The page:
It's one of our favorite words, a way to smile at the confusion that sometimes swirls around us.
Arabic teachers searching for that perfect visual aid to illustrate the fawda that can come to inhabit life in places like Algeria could do no better than show the hilarious opening sequence of Lyes Salem's Mascarades, released in 2008 in Algeria and shown last night at the Middle East Studies Association film festival in San Diego.
The MESA screening, with the director/star Lyes Salem providing commentary, was sponsored by TALIM's mother organization AIMS, the American Institute for Maghrib Studies. Amidst very serious presentations of papers ("Revisiting Modernity and Heteronormativity in the Nineteenth-Century Middle East," just to cite one with a 50 dollar word), Mascarades provided welcome comic relief.
Not that Lyes Salem does not take his film making seriously. First of all his choice of colloquial Algerian Arabic (vice the French that often, unrealistically but more commercially, shows up in otherwise excellent Algerian films vying for European financing and audiences). Such choices are "political," according to Lyes Salem, though Mascarades cannot be said to be overtly political in tone.
There is, however, that running joke of the unseen "Colonel," who provides employment to the principal character Mounir (played by Lyes Salem), and whose convoy of high-powered security SUVs can be rented out for marriage cortèges. Anyone familiar with Algeria, and with the privileges meted out to those in power, will spot this sly wink at the presence of le pouvoir at the village level. It's just biznes.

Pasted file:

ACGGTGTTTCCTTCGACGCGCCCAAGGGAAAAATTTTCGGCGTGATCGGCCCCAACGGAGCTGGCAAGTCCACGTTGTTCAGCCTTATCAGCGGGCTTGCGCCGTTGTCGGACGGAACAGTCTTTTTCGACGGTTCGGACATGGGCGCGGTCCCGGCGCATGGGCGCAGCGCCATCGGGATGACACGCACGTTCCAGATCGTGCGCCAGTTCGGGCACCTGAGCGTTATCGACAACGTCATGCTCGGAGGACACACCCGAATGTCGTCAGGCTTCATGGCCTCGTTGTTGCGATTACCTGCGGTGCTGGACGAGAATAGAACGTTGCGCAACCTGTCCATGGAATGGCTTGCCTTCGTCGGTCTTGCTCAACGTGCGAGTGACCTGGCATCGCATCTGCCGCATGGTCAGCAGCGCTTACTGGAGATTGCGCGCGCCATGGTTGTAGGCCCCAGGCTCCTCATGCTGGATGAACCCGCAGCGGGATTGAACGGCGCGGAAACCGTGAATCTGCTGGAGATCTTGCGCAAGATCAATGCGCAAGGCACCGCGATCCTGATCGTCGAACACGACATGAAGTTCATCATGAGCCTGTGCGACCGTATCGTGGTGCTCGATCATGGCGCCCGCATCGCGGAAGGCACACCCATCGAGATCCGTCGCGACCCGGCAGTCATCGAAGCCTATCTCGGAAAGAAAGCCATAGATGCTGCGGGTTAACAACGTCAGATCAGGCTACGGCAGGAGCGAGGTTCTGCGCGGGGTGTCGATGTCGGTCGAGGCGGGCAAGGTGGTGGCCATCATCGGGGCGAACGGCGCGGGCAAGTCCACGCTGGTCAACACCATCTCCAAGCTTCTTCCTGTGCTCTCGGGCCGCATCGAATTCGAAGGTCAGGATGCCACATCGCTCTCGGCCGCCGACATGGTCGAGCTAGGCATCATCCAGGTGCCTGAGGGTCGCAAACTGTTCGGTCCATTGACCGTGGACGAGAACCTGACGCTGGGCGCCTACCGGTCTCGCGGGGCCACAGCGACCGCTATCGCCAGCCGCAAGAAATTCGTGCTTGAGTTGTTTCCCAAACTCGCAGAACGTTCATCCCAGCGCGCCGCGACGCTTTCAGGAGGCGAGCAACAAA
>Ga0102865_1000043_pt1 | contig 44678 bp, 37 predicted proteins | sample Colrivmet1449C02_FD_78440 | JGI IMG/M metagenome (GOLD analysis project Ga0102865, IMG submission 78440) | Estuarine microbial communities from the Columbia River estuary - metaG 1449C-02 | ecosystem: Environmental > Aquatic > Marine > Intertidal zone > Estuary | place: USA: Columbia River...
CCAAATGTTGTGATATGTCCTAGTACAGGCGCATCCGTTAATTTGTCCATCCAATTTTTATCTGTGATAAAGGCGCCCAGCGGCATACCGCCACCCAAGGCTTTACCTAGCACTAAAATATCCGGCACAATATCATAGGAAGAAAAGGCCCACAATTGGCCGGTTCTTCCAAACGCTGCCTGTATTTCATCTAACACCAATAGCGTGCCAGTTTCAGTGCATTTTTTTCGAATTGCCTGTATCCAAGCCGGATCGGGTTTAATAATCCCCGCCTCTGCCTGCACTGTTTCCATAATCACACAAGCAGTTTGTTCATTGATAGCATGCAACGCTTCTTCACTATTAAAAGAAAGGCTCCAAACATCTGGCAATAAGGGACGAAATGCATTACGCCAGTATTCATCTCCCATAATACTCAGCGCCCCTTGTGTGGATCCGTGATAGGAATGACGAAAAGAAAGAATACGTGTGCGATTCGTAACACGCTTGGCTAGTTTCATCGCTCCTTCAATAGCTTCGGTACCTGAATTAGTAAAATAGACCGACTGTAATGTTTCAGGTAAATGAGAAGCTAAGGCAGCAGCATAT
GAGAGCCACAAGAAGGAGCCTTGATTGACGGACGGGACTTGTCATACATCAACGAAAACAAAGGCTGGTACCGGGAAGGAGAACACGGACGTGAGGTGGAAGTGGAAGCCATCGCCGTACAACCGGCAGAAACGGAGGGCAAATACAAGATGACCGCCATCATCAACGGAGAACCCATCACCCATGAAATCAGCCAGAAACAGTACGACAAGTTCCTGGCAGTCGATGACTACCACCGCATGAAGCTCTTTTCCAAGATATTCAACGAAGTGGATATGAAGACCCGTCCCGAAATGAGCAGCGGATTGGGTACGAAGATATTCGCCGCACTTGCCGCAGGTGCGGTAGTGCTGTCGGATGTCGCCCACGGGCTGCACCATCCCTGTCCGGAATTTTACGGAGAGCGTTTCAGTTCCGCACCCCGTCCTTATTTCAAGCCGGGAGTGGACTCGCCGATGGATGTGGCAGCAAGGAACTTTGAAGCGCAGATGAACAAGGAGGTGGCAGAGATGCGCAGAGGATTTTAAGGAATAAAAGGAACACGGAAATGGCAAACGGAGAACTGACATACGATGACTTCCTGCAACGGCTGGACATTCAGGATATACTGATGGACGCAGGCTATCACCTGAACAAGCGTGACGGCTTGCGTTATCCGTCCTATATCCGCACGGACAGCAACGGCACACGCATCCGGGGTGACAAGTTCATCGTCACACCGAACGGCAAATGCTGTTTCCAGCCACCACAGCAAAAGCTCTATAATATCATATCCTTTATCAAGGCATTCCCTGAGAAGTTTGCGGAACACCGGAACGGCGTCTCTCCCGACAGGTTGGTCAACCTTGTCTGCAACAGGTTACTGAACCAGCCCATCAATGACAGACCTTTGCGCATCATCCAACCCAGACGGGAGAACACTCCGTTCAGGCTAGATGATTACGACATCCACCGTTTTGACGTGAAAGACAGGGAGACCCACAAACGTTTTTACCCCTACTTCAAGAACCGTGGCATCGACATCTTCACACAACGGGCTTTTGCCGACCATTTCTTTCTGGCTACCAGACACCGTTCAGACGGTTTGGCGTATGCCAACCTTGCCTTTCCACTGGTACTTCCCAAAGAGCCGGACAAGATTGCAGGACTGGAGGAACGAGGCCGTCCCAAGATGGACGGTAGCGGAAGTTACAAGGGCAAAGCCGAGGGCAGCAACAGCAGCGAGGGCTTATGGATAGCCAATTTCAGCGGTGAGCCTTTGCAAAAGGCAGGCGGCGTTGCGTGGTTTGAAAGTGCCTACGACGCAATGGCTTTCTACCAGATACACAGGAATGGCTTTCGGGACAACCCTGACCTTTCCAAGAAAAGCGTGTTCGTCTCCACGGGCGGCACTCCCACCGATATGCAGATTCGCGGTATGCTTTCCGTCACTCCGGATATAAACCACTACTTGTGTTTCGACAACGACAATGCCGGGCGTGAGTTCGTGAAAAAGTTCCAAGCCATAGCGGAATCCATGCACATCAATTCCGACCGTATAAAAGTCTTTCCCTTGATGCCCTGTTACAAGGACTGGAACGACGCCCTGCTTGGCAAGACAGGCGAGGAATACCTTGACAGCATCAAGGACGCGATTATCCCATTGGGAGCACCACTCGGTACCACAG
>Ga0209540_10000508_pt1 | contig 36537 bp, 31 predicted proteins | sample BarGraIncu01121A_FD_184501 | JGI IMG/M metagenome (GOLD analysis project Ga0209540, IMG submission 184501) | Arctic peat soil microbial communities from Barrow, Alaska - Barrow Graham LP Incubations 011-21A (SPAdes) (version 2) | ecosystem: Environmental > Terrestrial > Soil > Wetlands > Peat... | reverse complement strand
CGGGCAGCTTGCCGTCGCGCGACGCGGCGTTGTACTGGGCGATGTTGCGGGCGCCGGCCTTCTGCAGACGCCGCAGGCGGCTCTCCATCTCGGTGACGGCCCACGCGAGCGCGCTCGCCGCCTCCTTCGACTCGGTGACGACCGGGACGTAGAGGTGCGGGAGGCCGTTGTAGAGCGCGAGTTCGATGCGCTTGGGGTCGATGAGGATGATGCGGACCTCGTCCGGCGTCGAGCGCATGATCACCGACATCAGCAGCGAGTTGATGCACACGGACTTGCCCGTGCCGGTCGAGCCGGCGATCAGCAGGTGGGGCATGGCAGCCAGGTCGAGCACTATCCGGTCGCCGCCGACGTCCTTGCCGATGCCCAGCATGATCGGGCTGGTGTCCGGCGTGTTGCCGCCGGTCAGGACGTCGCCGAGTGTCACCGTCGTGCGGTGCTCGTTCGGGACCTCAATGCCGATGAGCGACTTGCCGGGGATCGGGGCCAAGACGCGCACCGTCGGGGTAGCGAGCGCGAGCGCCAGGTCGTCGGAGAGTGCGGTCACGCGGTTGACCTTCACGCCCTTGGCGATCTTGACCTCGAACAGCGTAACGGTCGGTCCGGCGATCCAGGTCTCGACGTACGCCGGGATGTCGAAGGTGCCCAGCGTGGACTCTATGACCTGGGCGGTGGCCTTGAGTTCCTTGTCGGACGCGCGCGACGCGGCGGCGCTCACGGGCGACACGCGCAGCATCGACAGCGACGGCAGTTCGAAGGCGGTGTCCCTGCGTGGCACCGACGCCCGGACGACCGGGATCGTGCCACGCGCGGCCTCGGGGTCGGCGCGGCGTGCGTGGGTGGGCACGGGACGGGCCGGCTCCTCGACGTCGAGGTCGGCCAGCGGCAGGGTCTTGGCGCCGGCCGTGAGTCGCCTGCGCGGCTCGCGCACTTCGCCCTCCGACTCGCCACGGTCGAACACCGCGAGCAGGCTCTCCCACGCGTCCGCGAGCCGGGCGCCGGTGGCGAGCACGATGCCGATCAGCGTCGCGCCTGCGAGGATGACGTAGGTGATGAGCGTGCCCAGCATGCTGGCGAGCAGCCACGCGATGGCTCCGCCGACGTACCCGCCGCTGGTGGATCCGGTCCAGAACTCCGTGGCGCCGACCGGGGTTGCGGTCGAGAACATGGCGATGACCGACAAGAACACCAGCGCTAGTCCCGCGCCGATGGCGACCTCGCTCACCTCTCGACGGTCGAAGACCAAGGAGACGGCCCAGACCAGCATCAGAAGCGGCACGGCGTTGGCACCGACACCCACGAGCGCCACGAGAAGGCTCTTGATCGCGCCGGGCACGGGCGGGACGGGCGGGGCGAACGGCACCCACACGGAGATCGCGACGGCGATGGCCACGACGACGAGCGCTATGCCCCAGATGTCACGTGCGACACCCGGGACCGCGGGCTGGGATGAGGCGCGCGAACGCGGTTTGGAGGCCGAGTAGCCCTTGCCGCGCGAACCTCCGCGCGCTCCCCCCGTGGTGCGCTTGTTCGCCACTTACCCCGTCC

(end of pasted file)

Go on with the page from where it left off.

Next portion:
Mounir himself is not above using some 50 dollar (or maybe 500 dinar) phrases. He's a "horticultural engineer" (using the French ingénieur instead of the Arabic), but his friends know that he means gardener. Mascarades is a good-natured romp through the life of a somewhat dysfunctional but lotsa-fun family, from the six year old son with a soft spot for tortured toads to the narcoleptic bride-to-be sister of Mounir.
Lyes Salem's description of Algerian humor as self-deprecating is on the mark, and he has said that he's tired of the repeated depictions of the difficulties of life in Algeria in much of Maghrebi cinema. For Mascarades, the director has found inspiration from the zany cinema of Emir Kusturica and the incredibly funny story of life in Italy's shanty towns from 1976, Brutti, sporchi e cattivi, one of the classics of Italian comedy.
Lyes Salem, with such inspiration, is on to a good thing. I look forward to his next films.
(This commentary also appears on TALIMblog).